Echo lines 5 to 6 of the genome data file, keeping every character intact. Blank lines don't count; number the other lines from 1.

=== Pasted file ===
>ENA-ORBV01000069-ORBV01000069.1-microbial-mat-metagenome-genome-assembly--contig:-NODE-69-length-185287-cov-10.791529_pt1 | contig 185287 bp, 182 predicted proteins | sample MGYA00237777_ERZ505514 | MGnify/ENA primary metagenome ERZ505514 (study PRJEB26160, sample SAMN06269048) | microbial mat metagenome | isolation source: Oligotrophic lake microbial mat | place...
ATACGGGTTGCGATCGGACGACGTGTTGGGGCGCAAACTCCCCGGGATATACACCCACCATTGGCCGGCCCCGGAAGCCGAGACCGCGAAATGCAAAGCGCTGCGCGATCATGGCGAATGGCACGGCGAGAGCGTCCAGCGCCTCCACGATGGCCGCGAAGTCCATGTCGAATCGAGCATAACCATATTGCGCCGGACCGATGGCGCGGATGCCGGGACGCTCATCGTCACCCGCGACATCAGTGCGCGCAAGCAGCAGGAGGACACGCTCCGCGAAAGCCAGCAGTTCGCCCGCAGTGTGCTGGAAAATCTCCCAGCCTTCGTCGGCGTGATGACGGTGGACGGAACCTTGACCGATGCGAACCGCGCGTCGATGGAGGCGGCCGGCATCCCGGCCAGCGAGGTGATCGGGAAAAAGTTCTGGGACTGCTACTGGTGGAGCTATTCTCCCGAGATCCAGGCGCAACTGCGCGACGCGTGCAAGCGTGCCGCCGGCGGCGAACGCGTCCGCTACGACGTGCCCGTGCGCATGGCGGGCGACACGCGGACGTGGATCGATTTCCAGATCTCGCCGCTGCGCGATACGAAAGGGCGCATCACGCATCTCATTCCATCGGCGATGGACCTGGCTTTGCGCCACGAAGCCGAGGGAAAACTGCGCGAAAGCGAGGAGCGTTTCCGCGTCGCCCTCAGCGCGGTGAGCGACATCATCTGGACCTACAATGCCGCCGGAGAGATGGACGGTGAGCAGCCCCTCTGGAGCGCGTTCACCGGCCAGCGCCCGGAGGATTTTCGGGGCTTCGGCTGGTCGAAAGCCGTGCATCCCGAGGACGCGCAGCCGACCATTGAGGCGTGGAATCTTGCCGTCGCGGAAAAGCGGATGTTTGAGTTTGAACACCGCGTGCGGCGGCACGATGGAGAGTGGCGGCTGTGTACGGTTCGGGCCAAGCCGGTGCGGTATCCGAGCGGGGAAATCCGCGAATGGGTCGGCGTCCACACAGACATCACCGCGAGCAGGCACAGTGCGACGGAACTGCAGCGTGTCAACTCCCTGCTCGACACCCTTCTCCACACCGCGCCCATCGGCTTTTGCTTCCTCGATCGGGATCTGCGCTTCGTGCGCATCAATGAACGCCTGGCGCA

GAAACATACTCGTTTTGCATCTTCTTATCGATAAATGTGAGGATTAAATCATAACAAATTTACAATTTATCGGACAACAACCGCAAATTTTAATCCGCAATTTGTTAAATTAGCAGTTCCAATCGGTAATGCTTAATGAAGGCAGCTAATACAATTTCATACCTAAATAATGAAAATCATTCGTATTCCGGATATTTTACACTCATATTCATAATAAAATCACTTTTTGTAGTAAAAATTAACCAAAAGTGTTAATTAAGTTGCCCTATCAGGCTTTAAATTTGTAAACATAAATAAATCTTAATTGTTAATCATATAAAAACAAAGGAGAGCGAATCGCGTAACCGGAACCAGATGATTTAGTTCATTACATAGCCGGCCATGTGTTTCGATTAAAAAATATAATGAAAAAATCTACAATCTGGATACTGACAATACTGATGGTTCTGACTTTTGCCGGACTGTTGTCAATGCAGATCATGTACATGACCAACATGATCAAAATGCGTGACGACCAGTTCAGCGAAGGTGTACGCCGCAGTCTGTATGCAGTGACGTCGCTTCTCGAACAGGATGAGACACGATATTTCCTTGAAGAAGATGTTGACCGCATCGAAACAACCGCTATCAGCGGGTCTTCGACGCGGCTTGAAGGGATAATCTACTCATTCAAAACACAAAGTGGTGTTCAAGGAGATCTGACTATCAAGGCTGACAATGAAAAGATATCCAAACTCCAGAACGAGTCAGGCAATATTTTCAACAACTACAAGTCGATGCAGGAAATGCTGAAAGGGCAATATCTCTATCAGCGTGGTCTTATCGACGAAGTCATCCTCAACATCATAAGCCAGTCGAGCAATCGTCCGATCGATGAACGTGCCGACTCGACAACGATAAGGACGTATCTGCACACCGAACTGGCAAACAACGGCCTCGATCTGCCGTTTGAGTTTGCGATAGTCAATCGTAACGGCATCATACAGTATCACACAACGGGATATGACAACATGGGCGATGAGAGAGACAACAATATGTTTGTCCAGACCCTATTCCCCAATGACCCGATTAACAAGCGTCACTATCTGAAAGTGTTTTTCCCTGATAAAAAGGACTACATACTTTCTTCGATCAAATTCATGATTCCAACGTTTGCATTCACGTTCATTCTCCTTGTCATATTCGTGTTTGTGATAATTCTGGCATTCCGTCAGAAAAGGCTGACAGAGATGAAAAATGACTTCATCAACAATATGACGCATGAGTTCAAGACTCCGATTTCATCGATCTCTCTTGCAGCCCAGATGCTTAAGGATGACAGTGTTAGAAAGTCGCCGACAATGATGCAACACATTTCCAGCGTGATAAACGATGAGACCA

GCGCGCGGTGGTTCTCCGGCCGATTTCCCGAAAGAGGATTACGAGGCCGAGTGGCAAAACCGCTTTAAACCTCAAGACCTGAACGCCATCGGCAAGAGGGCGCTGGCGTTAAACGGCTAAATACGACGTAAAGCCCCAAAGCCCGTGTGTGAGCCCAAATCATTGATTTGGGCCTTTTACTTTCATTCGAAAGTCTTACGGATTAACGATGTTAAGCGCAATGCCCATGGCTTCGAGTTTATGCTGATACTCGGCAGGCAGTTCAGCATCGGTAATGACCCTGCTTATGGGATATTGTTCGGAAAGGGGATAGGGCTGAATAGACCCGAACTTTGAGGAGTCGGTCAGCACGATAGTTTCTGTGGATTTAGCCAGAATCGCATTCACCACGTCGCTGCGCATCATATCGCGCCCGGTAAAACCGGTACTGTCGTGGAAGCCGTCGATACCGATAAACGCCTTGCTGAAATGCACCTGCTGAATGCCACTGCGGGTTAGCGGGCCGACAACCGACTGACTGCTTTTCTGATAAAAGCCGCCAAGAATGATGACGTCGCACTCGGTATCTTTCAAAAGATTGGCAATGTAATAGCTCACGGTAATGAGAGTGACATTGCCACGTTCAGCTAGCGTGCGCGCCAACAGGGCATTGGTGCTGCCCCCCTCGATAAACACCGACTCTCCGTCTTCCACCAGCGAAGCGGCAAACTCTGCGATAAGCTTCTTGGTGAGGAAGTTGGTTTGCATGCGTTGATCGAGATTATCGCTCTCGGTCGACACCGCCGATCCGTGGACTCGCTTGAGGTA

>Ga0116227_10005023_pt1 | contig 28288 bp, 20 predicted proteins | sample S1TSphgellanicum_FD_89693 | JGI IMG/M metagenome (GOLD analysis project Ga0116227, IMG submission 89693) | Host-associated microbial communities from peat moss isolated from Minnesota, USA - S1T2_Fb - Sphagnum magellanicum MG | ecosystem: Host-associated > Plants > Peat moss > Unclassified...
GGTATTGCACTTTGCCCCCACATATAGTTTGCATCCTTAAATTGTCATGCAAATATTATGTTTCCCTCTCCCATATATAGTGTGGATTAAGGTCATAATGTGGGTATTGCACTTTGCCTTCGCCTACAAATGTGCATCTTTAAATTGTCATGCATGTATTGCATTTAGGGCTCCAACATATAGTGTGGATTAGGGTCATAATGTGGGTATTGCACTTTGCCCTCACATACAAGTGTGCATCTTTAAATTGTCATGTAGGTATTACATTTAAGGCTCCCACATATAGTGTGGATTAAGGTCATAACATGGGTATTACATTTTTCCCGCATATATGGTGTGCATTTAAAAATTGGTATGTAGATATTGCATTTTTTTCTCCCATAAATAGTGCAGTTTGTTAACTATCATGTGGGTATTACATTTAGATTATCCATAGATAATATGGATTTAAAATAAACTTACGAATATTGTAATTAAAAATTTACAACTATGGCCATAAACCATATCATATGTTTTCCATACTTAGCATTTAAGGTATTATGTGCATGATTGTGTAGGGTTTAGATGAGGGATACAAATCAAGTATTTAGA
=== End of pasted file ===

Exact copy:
>Ga0116227_10005023_pt1 | contig 28288 bp, 20 predicted proteins | sample S1TSphgellanicum_FD_89693 | JGI IMG/M metagenome (GOLD analysis project Ga0116227, IMG submission 89693) | Host-associated microbial communities from peat moss isolated from Minnesota, USA - S1T2_Fb - Sphagnum magellanicum MG | ecosystem: Host-associated > Plants > Peat moss > Unclassified...
GGTATTGCACTTTGCCCCCACATATAGTTTGCATCCTTAAATTGTCATGCAAATATTATGTTTCCCTCTCCCATATATAGTGTGGATTAAGGTCATAATGTGGGTATTGCACTTTGCCTTCGCCTACAAATGTGCATCTTTAAATTGTCATGCATGTATTGCATTTAGGGCTCCAACATATAGTGTGGATTAGGGTCATAATGTGGGTATTGCACTTTGCCCTCACATACAAGTGTGCATCTTTAAATTGTCATGTAGGTATTACATTTAAGGCTCCCACATATAGTGTGGATTAAGGTCATAACATGGGTATTACATTTTTCCCGCATATATGGTGTGCATTTAAAAATTGGTATGTAGATATTGCATTTTTTTCTCCCATAAATAGTGCAGTTTGTTAACTATCATGTGGGTATTACATTTAGATTATCCATAGATAATATGGATTTAAAATAAACTTACGAATATTGTAATTAAAAATTTACAACTATGGCCATAAACCATATCATATGTTTTCCATACTTAGCATTTAAGGTATTATGTGCATGATTGTGTAGGGTTTAGATGAGGGATACAAATCAAGTATTTAGA